Director: Steve McQueen
12 Years A Slave opens with the dreaded words ‘based on a true story’. This critic has lamented the tidal wave of biopics that has swamped the cineplexes this year, but this is something altogether more urgent, more draining, more worthy of the ‘for your consideration’ notices for which these films seem perfectly calibrated. Whip crack; let’s get to it.
Hunger and Shame provided Steve McQueen with a fine calling card for an all-but-inevitable move to filmmaking Stateside, but on paper 12 Years A Slave would appear to be a departure for this enviably talented filmmaker. From hunger strikers and sex addicts to an epic prestige picture about slavery? True, but all provide harsh depictions of abuses afflicted on the body, and the cruelties of which we are truly capable. Backs are lashed and bodies are hung as submission is wrung from souls that, if not already broken, are on the cusp of breaking. Be assured; McQueen knows what he’s getting into.
Solomon Northup (Chiwitel Ejiofor) lived a free and relatively well-to-do life in Saratoga, New York, making a living as a talented fiddler, amongst other roles. Our story begins one fateful day in 1841, when Northup met some travelling performers who duped him with a promise of a job and a payday. He falls asleep drunk and awakens in shackles. It all happens at a pace Northup and we the audience can scarcely comprehend. He was born a freeman, and that freedom has been taken away from him in the blink of an eye. As a slave trader brutally brings several welts of a thick board across Solomon’s back, Ejiofor’s eyes are wide open in fear and confusion.
12 Years A Slave sidesteps any biopic pigeonholes by simple virtue of the fact that Northup’s journey into slavery and his years therein offer little respite. There are no ups and downs to break an overbearing mood or to offer respite to an attention-deficient audience. Northup is transported south, and injustices are heaped upon him and his cohorts with no hesitation or compunction. In adapting Northup’s book, screenwriter John Ripley captures the perverted mindset of the slave-trading South. They are viewed as property, and little more, a belief justified by a manipulated Christian doctrine. At one point, slaveowner Epps (Michael Fassbender) dictates his rules to his slaves and holding a Bible aloft. He quotes the Old Testament and states “That’s scripture.” If one man should stray from the path, he dies.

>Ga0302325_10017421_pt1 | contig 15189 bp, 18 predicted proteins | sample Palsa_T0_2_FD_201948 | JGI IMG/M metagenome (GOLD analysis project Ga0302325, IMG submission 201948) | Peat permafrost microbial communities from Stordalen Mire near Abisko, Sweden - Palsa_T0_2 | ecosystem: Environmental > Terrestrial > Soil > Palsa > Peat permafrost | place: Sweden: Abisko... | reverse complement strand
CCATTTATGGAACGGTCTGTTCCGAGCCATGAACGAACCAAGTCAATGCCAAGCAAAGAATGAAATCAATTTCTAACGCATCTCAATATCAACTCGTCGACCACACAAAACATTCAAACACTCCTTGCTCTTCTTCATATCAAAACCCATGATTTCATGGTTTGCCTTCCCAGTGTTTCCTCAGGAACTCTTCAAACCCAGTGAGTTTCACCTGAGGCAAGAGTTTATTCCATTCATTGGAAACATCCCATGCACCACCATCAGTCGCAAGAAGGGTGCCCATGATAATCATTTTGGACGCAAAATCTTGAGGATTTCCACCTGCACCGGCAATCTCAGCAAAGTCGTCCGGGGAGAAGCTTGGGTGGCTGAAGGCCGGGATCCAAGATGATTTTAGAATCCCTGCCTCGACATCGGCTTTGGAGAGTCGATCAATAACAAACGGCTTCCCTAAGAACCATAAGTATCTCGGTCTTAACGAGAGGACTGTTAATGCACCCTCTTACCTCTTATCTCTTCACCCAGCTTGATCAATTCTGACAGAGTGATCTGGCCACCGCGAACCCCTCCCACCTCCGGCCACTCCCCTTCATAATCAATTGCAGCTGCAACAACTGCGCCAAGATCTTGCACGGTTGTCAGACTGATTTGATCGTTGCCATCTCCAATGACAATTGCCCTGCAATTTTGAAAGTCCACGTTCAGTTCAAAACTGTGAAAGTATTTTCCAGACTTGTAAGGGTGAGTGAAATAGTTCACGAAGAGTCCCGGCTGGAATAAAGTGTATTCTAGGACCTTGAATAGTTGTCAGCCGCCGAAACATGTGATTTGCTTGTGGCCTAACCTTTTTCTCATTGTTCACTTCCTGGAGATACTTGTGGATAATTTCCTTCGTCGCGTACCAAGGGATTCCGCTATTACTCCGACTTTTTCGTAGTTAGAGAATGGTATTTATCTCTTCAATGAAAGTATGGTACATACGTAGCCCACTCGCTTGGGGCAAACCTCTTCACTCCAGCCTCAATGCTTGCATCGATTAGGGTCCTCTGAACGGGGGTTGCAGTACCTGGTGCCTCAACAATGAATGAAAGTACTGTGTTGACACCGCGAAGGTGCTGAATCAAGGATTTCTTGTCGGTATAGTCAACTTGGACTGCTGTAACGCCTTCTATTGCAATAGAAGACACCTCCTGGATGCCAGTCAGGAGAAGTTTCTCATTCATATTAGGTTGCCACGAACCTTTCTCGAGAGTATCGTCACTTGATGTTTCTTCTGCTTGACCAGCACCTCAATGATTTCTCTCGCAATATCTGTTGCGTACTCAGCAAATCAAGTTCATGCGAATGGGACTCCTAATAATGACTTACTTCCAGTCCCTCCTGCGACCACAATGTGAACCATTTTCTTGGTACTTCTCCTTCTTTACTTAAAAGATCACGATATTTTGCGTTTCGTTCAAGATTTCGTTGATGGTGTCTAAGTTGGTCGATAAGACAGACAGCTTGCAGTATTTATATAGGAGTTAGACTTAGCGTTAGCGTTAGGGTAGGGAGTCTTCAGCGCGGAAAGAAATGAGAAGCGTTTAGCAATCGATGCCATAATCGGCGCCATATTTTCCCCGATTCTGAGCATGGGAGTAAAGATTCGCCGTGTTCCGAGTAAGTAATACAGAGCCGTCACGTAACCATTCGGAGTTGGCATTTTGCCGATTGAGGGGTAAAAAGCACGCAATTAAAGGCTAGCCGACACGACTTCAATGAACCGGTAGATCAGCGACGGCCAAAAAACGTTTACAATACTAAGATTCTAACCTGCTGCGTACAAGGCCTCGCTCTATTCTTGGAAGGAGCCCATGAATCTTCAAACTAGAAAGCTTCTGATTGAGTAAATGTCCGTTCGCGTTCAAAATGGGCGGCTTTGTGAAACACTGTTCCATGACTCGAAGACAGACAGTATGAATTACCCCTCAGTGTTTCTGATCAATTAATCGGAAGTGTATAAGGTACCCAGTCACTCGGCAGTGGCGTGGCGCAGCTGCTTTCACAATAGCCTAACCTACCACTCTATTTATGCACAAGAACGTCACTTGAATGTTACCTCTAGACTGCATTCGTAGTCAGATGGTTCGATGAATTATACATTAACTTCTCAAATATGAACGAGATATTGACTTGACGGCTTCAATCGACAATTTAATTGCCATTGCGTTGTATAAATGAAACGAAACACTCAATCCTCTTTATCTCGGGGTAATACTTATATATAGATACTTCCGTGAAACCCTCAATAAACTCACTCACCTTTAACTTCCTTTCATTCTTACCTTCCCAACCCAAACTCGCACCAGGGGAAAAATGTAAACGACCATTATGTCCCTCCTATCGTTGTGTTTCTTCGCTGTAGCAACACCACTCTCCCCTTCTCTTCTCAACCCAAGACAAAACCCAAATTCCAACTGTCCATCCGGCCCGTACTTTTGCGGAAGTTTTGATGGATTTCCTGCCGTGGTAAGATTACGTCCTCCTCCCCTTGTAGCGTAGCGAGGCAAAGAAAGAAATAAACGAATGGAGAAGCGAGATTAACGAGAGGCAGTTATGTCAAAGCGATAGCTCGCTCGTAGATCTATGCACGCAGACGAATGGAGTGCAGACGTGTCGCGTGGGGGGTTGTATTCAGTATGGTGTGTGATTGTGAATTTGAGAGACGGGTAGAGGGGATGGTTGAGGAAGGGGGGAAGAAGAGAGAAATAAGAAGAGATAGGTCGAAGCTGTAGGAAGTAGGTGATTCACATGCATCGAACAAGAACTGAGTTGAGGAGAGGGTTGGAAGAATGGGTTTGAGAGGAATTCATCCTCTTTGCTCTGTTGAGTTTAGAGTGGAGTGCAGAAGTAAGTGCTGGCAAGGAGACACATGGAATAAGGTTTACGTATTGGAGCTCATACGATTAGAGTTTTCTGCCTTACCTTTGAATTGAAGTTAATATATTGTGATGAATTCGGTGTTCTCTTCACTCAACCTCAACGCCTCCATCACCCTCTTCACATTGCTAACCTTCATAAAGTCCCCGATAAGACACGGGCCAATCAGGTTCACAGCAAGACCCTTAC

Initially sold by Paul Giamatti’s slave-trader, Northup arrives at the plantation belonging to Ford (Benedict Cumberbatch). Here, whatever pride and indignant queries Northup still has are beaten out by enforcers Chapin (J.D. Evermore) and Tibeats (Paul Dano). Eventually, Northup’s clear talents and rebellious spirit force Ford to sell him on to Epps, a cruel taskmaster. Few white people in this film are portrayed sympathetically, but there was no sympathy for these slaves in the South. Emancipation was two decades away and cotton needed picking. The cruel truth always wins out and McQueen never shies away from that reality. In that sense, 12 Years A Slave shares its overawing atmos of despair with the similarly-themed Mississippi Burning, as well as the broken passivity of the downtrodden African-Americans. DP Sean Bobbitt ensures the cruelty basks in clammy Louisiana sunshine, whilst sound design makes every whip crack sting and every blow land with a sickening thud.
The faces of the slaves convey so much. Ejiofor’s initial shock masterfully hardens to a passivity hiding a plan for survival. A game of bingo could be played with all the fine character actors filling in the world around Ejiofor. Fassbender proves a cruel standout, and Lupita Nyong’o shines as Patsy, Northup’s energetic fellow slave and centre of one of the film’s vital scenes, in which a perceived wrongdoing receives a disproportionate punishment. The arrival of Brad Pitt late in proceedings could distract from Northup’s plight, but this story is greater than anyone making this film The weight of history is a heavy burden, but McQueen bears it with dignity and a necessary does of brutality. Forgetting the mistakes of the past is not an option; 12 Years A Slave, without preaching or placating, won’t allow itself to be forgotten.